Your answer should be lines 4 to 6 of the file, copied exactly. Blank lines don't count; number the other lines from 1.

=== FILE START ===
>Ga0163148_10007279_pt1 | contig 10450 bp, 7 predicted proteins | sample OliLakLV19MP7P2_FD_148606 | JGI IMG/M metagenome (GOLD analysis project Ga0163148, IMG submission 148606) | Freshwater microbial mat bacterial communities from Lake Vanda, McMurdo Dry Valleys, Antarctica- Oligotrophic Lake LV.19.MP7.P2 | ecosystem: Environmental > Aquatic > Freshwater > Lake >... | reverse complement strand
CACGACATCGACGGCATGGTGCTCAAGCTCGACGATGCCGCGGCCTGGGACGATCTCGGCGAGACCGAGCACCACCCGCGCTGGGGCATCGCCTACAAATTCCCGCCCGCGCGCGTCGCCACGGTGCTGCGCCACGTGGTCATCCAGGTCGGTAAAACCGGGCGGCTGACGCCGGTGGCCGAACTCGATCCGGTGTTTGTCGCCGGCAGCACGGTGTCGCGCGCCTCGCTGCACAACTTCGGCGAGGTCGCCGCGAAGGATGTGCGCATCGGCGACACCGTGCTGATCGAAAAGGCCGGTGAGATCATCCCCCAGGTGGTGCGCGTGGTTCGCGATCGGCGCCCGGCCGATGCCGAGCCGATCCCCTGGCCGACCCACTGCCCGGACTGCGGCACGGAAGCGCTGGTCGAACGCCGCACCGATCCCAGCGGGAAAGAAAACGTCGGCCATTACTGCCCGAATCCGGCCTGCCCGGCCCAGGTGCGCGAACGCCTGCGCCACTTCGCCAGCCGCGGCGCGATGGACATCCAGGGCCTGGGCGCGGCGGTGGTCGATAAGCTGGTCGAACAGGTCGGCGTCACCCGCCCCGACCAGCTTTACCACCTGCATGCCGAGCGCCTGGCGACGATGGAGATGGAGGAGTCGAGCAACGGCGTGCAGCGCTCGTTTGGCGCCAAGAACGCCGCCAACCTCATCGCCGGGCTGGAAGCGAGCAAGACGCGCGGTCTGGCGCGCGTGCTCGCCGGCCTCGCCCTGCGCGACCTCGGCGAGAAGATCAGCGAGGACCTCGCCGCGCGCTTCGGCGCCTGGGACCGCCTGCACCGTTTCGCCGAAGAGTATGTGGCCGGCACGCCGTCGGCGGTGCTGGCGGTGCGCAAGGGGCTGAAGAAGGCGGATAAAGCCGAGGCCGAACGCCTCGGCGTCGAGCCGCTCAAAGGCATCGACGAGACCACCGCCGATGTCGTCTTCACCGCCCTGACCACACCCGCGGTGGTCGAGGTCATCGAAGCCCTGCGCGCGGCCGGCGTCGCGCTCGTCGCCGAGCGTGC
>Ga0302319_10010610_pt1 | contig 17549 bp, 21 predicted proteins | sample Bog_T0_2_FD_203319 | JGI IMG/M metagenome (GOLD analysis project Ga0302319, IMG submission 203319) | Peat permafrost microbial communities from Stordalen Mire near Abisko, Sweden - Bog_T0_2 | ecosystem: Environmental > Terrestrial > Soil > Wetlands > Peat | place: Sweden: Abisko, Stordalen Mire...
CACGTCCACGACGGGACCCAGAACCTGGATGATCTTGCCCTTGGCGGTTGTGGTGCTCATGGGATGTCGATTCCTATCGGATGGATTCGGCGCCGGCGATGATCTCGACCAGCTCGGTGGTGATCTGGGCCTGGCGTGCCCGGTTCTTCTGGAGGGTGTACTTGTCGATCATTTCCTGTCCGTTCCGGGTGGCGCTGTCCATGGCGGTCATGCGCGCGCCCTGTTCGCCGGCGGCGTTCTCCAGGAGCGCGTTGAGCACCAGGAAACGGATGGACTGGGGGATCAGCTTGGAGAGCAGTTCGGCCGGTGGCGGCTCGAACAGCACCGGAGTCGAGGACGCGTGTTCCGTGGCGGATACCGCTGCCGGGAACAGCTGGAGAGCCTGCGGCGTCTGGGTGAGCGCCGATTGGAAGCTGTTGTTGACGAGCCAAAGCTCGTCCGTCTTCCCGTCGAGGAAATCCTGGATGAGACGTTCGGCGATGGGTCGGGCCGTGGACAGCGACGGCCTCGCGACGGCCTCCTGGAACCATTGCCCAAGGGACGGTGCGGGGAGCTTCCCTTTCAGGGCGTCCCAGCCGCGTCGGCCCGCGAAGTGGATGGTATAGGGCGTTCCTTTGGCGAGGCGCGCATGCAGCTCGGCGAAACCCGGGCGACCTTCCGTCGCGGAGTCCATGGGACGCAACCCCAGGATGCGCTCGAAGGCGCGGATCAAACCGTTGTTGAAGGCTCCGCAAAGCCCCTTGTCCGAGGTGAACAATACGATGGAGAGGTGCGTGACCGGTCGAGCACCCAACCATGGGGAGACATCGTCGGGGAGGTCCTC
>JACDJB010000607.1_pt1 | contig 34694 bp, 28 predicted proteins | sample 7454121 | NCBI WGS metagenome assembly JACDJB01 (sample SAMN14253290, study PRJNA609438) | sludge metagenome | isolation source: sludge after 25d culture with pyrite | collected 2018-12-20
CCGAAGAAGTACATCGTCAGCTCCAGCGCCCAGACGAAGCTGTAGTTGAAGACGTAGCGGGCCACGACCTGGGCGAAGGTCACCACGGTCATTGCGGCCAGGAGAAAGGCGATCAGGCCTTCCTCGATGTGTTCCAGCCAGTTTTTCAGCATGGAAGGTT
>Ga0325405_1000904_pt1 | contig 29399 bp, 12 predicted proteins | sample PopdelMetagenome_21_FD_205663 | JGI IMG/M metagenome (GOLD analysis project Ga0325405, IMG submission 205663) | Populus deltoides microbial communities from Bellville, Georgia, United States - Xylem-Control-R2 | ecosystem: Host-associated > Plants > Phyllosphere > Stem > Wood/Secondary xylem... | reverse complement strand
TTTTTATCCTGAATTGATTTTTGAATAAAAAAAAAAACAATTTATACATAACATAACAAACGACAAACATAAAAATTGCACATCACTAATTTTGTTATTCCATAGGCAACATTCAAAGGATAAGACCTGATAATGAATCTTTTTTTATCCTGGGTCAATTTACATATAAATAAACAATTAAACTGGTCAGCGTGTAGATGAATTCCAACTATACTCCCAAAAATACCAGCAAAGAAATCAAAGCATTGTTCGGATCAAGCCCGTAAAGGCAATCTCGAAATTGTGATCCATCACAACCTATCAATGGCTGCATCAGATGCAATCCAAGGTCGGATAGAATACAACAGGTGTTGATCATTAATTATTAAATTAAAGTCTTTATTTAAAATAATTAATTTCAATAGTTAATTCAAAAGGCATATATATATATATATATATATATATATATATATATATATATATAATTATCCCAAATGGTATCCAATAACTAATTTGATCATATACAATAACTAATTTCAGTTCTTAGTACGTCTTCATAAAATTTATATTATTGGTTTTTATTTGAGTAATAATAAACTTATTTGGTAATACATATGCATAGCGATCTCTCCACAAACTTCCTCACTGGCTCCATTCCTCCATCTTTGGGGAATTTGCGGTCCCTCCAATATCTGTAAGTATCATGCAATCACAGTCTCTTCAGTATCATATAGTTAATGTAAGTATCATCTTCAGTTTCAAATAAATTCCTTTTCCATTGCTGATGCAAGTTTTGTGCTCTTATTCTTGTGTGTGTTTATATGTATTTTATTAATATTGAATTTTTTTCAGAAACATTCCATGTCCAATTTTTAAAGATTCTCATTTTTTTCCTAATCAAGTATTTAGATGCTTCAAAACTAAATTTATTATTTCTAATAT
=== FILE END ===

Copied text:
CACGTCCACGACGGGACCCAGAACCTGGATGATCTTGCCCTTGGCGGTTGTGGTGCTCATGGGATGTCGATTCCTATCGGATGGATTCGGCGCCGGCGATGATCTCGACCAGCTCGGTGGTGATCTGGGCCTGGCGTGCCCGGTTCTTCTGGAGGGTGTACTTGTCGATCATTTCCTGTCCGTTCCGGGTGGCGCTGTCCATGGCGGTCATGCGCGCGCCCTGTTCGCCGGCGGCGTTCTCCAGGAGCGCGTTGAGCACCAGGAAACGGATGGACTGGGGGATCAGCTTGGAGAGCAGTTCGGCCGGTGGCGGCTCGAACAGCACCGGAGTCGAGGACGCGTGTTCCGTGGCGGATACCGCTGCCGGGAACAGCTGGAGAGCCTGCGGCGTCTGGGTGAGCGCCGATTGGAAGCTGTTGTTGACGAGCCAAAGCTCGTCCGTCTTCCCGTCGAGGAAATCCTGGATGAGACGTTCGGCGATGGGTCGGGCCGTGGACAGCGACGGCCTCGCGACGGCCTCCTGGAACCATTGCCCAAGGGACGGTGCGGGGAGCTTCCCTTTCAGGGCGTCCCAGCCGCGTCGGCCCGCGAAGTGGATGGTATAGGGCGTTCCTTTGGCGAGGCGCGCATGCAGCTCGGCGAAACCCGGGCGACCTTCCGTCGCGGAGTCCATGGGACGCAACCCCAGGATGCGCTCGAAGGCGCGGATCAAACCGTTGTTGAAGGCTCCGCAAAGCCCCTTGTCCGAGGTGAACAATACGATGGAGAGGTGCGTGACCGGTCGAGCACCCAACCATGGGGAGACATCGTCGGGGAGGTCCTC
>JACDJB010000607.1_pt1 | contig 34694 bp, 28 predicted proteins | sample 7454121 | NCBI WGS metagenome assembly JACDJB01 (sample SAMN14253290, study PRJNA609438) | sludge metagenome | isolation source: sludge after 25d culture with pyrite | collected 2018-12-20
CCGAAGAAGTACATCGTCAGCTCCAGCGCCCAGACGAAGCTGTAGTTGAAGACGTAGCGGGCCACGACCTGGGCGAAGGTCACCACGGTCATTGCGGCCAGGAGAAAGGCGATCAGGCCTTCCTCGATGTGTTCCAGCCAGTTTTTCAGCATGGAAGGTT